Jag Venugopal's Blog

May 18, 2009


Filed under: Management,Project Management — Jag @ 10:08 pm

These days, working from home is all the rage in employee benefits. Academic HR papers extoll the virtues of one company or the other allowing its employees to work from home, and how it has helped improve productivity at the company. Indeed research I and two of my MBA classmates conducted into Generation Y bears out these expectations.

What’s a manager, or a project manager to do? Can project work effectively occur from a remote location? How does communication work? How does team building work?

Some things to think about:

  1. If the work is of a routine operational nature, with well known, documented, easily measureable steps, then it is a slam dunk. You can monitor the process just as well from home as you can from work. Examples of such jobs in an IT setting might be a production DBA, infrastructure support, help desk, etc. Unfortunately project work by definition is unique, and does not lend itself well to such standardization.
  2. If the work is of a unique nature, where communication is key, performance metrics are not available or non-existent, and where team output is greater than the sum of the output of the individuals, working at home is not the answer. There is a lot to be gained from working together at one location, in an environment conducive to teaming (large open plan work areas, sufficient meeting space, lack of walls, etc).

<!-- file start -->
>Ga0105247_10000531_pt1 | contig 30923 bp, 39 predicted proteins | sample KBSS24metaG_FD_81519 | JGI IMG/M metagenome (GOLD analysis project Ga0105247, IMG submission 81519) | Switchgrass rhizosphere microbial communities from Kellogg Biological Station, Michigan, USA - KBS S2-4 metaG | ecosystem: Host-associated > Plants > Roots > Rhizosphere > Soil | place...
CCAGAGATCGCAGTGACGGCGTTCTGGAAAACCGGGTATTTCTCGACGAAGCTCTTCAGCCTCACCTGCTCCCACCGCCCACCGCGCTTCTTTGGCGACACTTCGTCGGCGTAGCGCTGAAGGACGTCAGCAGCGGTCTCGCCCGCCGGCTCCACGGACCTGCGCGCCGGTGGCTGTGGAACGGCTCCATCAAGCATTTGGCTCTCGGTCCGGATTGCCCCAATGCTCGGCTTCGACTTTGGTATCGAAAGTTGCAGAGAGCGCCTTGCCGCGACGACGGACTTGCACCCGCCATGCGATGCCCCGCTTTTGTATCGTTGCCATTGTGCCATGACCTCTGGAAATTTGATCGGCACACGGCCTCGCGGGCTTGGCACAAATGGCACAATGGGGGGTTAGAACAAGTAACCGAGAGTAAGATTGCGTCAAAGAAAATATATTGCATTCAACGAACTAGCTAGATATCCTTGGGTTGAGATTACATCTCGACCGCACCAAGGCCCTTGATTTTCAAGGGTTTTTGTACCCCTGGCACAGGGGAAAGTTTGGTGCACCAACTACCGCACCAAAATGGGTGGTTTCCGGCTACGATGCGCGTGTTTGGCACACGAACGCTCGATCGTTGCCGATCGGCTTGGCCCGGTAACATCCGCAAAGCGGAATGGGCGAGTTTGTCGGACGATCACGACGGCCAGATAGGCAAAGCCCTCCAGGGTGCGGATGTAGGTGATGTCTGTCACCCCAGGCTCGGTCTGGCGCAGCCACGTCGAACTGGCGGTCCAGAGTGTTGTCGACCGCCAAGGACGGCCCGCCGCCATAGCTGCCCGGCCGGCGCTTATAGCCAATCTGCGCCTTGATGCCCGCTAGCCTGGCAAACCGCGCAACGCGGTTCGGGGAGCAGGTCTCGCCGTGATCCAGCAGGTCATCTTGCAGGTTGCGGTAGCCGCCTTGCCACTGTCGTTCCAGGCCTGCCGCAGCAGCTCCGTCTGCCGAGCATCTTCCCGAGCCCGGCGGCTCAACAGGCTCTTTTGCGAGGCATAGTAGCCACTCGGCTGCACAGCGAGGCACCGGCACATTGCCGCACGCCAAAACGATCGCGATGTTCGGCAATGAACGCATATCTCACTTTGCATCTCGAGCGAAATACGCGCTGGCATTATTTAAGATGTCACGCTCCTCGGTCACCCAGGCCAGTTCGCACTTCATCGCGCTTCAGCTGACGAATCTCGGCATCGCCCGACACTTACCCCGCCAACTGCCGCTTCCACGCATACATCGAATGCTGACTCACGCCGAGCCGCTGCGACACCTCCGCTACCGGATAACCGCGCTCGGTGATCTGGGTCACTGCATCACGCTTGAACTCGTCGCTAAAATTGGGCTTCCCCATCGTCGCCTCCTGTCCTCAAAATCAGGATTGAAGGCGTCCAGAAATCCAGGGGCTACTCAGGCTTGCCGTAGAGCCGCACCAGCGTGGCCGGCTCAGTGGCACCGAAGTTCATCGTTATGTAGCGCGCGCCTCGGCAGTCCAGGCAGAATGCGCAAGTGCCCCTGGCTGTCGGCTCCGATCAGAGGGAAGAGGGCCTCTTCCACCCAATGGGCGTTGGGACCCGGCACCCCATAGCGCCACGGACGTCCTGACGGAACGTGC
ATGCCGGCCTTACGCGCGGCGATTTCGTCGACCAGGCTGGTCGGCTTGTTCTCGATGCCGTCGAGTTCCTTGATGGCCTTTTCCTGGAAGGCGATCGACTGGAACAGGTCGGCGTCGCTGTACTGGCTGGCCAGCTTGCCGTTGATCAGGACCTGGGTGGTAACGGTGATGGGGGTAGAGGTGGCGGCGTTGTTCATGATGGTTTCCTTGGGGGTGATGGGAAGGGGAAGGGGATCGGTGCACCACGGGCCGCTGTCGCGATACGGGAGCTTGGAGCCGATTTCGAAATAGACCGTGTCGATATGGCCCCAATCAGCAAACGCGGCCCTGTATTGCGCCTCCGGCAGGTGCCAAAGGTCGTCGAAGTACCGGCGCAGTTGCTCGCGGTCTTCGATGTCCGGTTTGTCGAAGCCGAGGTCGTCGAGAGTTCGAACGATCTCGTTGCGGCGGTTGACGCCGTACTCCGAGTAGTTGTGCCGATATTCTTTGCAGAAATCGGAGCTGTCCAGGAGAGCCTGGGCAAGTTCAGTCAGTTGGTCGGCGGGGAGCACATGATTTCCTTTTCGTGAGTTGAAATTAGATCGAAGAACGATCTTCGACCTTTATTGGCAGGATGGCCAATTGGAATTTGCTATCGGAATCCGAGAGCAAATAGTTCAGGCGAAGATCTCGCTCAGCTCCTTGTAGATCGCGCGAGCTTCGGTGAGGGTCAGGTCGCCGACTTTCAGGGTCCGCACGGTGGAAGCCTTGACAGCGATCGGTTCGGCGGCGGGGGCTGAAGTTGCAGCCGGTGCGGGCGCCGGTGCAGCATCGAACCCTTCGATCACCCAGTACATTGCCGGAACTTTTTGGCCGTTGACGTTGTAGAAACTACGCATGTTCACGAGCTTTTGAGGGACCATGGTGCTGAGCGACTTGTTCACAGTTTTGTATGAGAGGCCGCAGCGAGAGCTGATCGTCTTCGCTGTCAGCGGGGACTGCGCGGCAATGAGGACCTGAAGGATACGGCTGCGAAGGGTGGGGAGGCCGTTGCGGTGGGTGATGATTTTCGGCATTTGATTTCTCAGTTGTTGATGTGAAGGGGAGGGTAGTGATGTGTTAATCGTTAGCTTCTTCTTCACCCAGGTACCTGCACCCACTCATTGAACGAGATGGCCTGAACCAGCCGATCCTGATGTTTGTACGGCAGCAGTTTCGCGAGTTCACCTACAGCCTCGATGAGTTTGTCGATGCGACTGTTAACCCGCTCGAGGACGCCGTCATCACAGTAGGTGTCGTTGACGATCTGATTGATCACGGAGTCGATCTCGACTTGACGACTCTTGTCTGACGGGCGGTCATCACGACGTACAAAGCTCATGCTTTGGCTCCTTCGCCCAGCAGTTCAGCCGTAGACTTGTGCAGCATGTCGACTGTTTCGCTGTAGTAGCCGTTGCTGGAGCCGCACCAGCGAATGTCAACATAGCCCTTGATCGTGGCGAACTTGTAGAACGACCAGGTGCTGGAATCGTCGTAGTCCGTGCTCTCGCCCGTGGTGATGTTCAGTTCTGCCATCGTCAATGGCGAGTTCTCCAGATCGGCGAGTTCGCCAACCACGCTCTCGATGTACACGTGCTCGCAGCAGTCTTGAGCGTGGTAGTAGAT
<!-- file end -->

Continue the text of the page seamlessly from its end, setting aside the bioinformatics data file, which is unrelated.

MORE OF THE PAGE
3. Even in a project environment, there is a certain proportion of desk time that each person needs to spend, free of disturbances. Such time can just as easily be spent from home with one big caveat… as long as there is trust that the person doing so will be as productive. I would recommend allowing your best performers to work a day or two per week from home, in recognition of their accomplishments. You’ll need to make it clear to all concerned at the outset that working from home is a privilege, to be granted (or withdrawn) at the manager’s discretion. Employees so choosing need to advertise their contact information (home or mobile phone numbers) and be expected to be on call via phone or email for the entire work day.
  4. If contractors are paid by the hour, then they need to work from the office. While I am a great believer in egalitarianism among all team members, this is where I draw the line. It is simply too difficult and time consuming to measure the output of a contractor making north of $100 an hour unless you clearly know at all times what you are getting for the money spent. If you’re a contractor, one way to work from home is to come up with some sort of a firm fixed price arrangement for work.

In summary, work-from-home arrangements need to be treated as a privilege for project team members, and an even rarer privilege, to be extended to contractors in rare situations where the trust factor is high. For operational jobs, as long as there are clear performance metrics, working from home does not seem to be an issue.


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